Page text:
DNA was available from 1609 younger adult patients at entry into the United Kingdom Medical Research Council AML 10, AML 12 or AML 15 trials with IR cytogenetics, according to the Medical Research Council classification.11 Median age was 46 years; 1499 (93%) patients were 15 to 59 years of age. The median length of follow-up is 116 months (range, 7-263 months). NPM1 and FLT3ITD were analyzed as previously described,7 and relative mutant level was expressed as a percentage of total alleles. Apparent mutants quantified as <5% were scored as wild-type (WT). Levels of 5% to 25% are referred to as FLT3 internal tandem duplications low (FLT3ITD-LOW), which are indicative of a mutant-positive subclone; 25% to 50% are referred to as FLT3 internal tandem duplications intermediate (FLT3ITD-INT), compatible with a heterozygous mutation in most cells; and >50% are referred to as FLT3 internal tandem duplications high (FLT3ITD-HIGH), indicative of biallelic disease.7 Details of the trials, response end points, statistical methods used, and patient demographics are given in the supplemental Material, available on the Blood Web site (supplemental Tables 1 and 2). Ethical approval for the trials and tissue collection for research was obtained from the Multi-Centre Research Committee of Wales. The study was conducted in accordance with the Declaration of Helsinki.

Results and discussion

Overall, 45% of cases were NPM1MUT. In accord with previous reports, they had a higher complete remission (CR) rate than NPM1WT cases (92% vs 82%; P < .0001), lower cumulative incidence of relapse (CIR) (42% vs 58%; P < .0001) and higher overall survival (OS) (48% vs 27%; P < .0001) (supplemental Table 3). The frequency of FLT3ITD genotypes was 72% FLT3WT, 7% FLT3ITD-LOW, 16% FLT3ITD-INT, and 5% FLT3ITD-HIGH. There was a lower CR rate with higher FLT3ITD levels (88%, 87%, 85%, and 80% for the 4 groups, respectively; P = .03), although this did not remain significant in the adjusted analysis (supplemental Table 3). The trend in the univariate analysis was not significantly different between NPM1MUT and NPM1WT cases (P = .4 for interaction). CIR was higher in FLT3ITD cases (P < .0001), but only marginally higher in FLT3ITD-HIGH (63%) than FLT3ITD-INT and FLT3ITD-LOW cases (both 60%; Figure 1A). The CIR of 63% in the FLT3ITD-HIGH patients was lower than we reported previously (82%) in a smaller number of patients,7 but that study included all cytogenetic risk groups. OS was lower in FLT3ITD cases (P < .0001) and the reduction was related to FLT3ITD level (FLT3WT 39%, FLT3ITD-LOW 31%, FLT3ITD-INT 30%, and FLT3ITD-HIGH 21%; P < .0001) (Figure 2A) (supplemental Table 3). The same pattern was observed for relapse-free survival (supplemental Figure 1). There was no significant heterogeneity between the impact of FLT3ITD-LOW and FLT3ITD-INT mutants on CIR or OS when they were each compared with FLT3WT (P = .6 for both). The reduced OS in FLT3ITD-HIGH cases, despite only a marginally increased CIR, is due in part to the lower CR rate of such cases and also to a trend to a lower salvage rate in patients with relapsed or resistant disease. Within the whole cohort, the second CR rate was 53% for FLT3WT, 40%, for FLT3ITD-LOW, 37% for FLT3ITD-INT, and only 24% for FLT3 ITD-HIGH cases (P < .0001 for trend). The effect was consistent in NPM1WT and NPM1MUT patients (P = .6 for interaction).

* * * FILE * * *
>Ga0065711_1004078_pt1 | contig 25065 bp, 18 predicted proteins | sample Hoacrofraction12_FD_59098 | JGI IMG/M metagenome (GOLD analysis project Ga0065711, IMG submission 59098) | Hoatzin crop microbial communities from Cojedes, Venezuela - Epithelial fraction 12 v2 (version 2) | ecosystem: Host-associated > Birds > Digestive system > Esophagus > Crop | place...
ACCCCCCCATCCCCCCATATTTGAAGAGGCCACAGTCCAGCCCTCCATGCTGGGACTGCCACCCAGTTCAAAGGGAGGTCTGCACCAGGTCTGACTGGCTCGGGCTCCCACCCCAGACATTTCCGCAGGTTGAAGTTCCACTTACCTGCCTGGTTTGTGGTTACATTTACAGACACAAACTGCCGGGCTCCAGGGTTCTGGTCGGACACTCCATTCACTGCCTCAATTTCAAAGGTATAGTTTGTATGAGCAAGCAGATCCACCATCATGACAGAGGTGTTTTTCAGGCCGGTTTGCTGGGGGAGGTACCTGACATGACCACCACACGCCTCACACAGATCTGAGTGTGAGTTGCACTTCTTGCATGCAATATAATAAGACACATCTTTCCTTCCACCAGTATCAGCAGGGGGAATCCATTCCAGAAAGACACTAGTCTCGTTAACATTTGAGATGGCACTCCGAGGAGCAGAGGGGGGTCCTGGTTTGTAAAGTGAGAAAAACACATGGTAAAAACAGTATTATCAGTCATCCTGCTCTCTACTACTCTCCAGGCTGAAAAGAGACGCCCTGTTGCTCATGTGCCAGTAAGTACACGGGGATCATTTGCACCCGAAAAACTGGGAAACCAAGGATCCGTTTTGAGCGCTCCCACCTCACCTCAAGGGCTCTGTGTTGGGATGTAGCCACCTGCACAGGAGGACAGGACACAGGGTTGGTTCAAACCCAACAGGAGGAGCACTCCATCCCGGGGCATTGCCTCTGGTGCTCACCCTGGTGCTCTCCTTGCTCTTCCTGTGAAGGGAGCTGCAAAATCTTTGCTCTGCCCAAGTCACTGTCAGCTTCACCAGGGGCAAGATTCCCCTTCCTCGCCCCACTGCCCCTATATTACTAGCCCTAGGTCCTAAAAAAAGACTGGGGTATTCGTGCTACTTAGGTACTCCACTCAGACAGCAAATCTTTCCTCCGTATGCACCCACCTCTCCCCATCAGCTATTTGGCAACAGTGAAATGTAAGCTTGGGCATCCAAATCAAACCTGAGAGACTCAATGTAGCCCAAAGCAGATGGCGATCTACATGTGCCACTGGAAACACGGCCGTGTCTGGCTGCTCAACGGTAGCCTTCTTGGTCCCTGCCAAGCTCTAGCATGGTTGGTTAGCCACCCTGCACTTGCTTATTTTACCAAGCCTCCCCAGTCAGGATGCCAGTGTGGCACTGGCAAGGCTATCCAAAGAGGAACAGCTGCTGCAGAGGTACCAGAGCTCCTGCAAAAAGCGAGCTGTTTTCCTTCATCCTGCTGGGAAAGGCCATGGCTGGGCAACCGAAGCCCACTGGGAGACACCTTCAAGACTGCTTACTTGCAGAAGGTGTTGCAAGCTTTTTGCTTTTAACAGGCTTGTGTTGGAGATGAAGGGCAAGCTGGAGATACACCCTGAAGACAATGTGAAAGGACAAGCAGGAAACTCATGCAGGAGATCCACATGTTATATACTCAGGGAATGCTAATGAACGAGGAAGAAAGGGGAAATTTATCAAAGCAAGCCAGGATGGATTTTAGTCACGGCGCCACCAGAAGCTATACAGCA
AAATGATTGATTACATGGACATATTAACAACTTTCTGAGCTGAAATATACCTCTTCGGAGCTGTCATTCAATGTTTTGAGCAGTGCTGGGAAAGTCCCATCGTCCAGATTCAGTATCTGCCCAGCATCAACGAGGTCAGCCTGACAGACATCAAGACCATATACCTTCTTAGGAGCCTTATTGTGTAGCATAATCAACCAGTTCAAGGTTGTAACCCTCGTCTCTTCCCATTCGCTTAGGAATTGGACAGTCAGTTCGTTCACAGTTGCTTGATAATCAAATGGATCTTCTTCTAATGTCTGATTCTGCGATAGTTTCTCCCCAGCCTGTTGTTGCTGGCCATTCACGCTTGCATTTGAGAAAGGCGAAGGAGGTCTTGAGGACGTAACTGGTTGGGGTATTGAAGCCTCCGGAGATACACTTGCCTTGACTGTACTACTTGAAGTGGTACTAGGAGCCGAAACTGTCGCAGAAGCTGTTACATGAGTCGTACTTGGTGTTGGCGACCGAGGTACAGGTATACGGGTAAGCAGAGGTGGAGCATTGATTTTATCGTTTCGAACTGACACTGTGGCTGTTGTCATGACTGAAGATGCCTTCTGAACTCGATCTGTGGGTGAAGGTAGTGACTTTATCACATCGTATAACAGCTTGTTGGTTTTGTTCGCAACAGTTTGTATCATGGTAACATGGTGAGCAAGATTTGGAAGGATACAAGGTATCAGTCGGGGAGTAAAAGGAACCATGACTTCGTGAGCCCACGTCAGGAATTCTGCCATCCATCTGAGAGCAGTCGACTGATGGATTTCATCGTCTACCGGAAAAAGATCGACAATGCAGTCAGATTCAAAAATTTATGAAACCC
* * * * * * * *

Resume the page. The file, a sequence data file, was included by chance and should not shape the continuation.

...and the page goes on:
Figure 1

Kaplan-Meier curves for cumulative incidence of relapse stratified according to FLT3ITD mutant level. (A) All patients, (B) NPM1WT patients, (C) NPM1MUT patients with ≥25% NPM1MUT, (D) NPM1MUTFLT3ITD patients with ≥25% NPM1MUT where FLT3ITD mutant level has been adjusted to NPM1MUT level. P value is for trend. ITD, FLT3ITD; No., number; WT, wild-type.

Figure 2

Kaplan-Meier curves for overall stratified according to FLT3ITD mutant level. (A) All patients, (B) NPM1WT patients, (C) NPM1MUT patients with ≥25% NPM1MUT, (D) NPM1MUTFLT3ITD patients with ≥25% NPM1MUT where FLT3ITD mutant level has been adjusted to NPM1MUT level. P value is for trend. ITD, FLT3ITD; No., number; WT, wild-type.